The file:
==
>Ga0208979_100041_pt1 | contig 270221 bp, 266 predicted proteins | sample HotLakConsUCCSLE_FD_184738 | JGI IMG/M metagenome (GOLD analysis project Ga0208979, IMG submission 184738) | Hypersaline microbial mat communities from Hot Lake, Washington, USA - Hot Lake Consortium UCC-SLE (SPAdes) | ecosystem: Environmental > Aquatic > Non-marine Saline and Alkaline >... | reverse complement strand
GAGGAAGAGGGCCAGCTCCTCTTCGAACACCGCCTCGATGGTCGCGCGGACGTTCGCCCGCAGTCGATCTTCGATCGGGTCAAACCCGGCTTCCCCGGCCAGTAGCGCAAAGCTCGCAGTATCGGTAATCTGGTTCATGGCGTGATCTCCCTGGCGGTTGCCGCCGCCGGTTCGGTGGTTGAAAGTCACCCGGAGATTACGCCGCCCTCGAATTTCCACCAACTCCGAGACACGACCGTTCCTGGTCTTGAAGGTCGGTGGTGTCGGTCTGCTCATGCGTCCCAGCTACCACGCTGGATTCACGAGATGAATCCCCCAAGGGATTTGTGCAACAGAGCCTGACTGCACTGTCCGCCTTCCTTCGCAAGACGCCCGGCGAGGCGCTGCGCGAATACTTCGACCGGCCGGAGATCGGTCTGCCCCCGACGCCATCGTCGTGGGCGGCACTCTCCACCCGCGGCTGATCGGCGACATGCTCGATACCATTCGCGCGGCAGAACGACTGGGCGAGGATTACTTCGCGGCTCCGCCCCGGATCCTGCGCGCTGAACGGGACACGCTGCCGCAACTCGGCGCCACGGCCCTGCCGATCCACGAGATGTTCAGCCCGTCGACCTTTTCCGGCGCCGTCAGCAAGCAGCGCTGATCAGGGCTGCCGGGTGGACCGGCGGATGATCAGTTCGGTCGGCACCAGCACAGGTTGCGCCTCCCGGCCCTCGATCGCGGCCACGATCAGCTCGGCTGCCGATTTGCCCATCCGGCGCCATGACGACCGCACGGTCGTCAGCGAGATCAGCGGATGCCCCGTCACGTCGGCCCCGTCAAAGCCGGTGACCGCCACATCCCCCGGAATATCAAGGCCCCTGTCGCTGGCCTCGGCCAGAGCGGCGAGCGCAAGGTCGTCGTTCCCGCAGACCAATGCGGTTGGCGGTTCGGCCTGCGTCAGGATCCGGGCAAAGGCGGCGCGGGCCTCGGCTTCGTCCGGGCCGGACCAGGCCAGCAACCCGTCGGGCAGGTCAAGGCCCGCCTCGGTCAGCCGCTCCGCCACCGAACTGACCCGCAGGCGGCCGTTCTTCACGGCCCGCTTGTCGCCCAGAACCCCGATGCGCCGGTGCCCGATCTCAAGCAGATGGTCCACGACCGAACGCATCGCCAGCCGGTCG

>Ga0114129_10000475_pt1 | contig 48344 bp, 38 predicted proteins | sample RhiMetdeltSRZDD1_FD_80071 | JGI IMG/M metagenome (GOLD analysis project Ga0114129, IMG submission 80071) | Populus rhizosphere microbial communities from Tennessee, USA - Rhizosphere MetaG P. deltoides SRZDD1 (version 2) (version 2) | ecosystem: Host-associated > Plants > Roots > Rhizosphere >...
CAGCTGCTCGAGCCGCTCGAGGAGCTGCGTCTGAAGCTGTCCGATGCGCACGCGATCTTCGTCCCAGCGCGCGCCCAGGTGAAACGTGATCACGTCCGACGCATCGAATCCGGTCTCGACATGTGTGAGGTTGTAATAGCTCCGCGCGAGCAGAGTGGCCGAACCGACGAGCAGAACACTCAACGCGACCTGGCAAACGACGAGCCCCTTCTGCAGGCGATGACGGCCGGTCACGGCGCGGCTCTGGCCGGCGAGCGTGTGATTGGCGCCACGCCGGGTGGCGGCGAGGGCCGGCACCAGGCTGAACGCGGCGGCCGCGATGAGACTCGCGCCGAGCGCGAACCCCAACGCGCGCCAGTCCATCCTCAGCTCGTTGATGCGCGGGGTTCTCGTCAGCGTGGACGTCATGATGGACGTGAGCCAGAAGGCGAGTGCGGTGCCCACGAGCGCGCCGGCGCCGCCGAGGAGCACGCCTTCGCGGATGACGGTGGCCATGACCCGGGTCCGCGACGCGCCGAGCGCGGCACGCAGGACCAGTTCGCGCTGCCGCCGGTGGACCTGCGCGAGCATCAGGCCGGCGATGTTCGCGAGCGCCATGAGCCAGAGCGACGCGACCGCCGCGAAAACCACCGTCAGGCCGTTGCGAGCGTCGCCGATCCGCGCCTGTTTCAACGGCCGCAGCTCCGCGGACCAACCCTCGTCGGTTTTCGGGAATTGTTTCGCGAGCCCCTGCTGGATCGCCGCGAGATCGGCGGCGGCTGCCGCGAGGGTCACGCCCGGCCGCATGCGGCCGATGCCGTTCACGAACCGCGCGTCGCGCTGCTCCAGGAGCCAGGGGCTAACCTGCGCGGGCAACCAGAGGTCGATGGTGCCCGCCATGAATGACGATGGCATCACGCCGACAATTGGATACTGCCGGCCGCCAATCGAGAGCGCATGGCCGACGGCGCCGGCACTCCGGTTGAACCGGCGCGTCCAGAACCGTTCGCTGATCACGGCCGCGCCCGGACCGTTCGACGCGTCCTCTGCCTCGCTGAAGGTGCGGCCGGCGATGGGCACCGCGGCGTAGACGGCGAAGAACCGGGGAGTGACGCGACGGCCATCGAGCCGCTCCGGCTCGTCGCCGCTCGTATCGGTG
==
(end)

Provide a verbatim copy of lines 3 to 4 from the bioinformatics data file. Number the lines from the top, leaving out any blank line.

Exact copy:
>Ga0114129_10000475_pt1 | contig 48344 bp, 38 predicted proteins | sample RhiMetdeltSRZDD1_FD_80071 | JGI IMG/M metagenome (GOLD analysis project Ga0114129, IMG submission 80071) | Populus rhizosphere microbial communities from Tennessee, USA - Rhizosphere MetaG P. deltoides SRZDD1 (version 2) (version 2) | ecosystem: Host-associated > Plants > Roots > Rhizosphere >...
CAGCTGCTCGAGCCGCTCGAGGAGCTGCGTCTGAAGCTGTCCGATGCGCACGCGATCTTCGTCCCAGCGCGCGCCCAGGTGAAACGTGATCACGTCCGACGCATCGAATCCGGTCTCGACATGTGTGAGGTTGTAATAGCTCCGCGCGAGCAGAGTGGCCGAACCGACGAGCAGAACACTCAACGCGACCTGGCAAACGACGAGCCCCTTCTGCAGGCGATGACGGCCGGTCACGGCGCGGCTCTGGCCGGCGAGCGTGTGATTGGCGCCACGCCGGGTGGCGGCGAGGGCCGGCACCAGGCTGAACGCGGCGGCCGCGATGAGACTCGCGCCGAGCGCGAACCCCAACGCGCGCCAGTCCATCCTCAGCTCGTTGATGCGCGGGGTTCTCGTCAGCGTGGACGTCATGATGGACGTGAGCCAGAAGGCGAGTGCGGTGCCCACGAGCGCGCCGGCGCCGCCGAGGAGCACGCCTTCGCGGATGACGGTGGCCATGACCCGGGTCCGCGACGCGCCGAGCGCGGCACGCAGGACCAGTTCGCGCTGCCGCCGGTGGACCTGCGCGAGCATCAGGCCGGCGATGTTCGCGAGCGCCATGAGCCAGAGCGACGCGACCGCCGCGAAAACCACCGTCAGGCCGTTGCGAGCGTCGCCGATCCGCGCCTGTTTCAACGGCCGCAGCTCCGCGGACCAACCCTCGTCGGTTTTCGGGAATTGTTTCGCGAGCCCCTGCTGGATCGCCGCGAGATCGGCGGCGGCTGCCGCGAGGGTCACGCCCGGCCGCATGCGGCCGATGCCGTTCACGAACCGCGCGTCGCGCTGCTCCAGGAGCCAGGGGCTAACCTGCGCGGGCAACCAGAGGTCGATGGTGCCCGCCATGAATGACGATGGCATCACGCCGACAATTGGATACTGCCGGCCGCCAATCGAGAGCGCATGGCCGACGGCGCCGGCACTCCGGTTGAACCGGCGCGTCCAGAACCGTTCGCTGATCACGGCCGCGCCCGGACCGTTCGACGCGTCCTCTGCCTCGCTGAAGGTGCGGCCGGCGATGGGCACCGCGGCGTAGACGGCGAAGAACCGGGGAGTGACGCGACGGCCATCGAGCCGCTCCGGCTCGTCGCCGCTCGTATCGGTG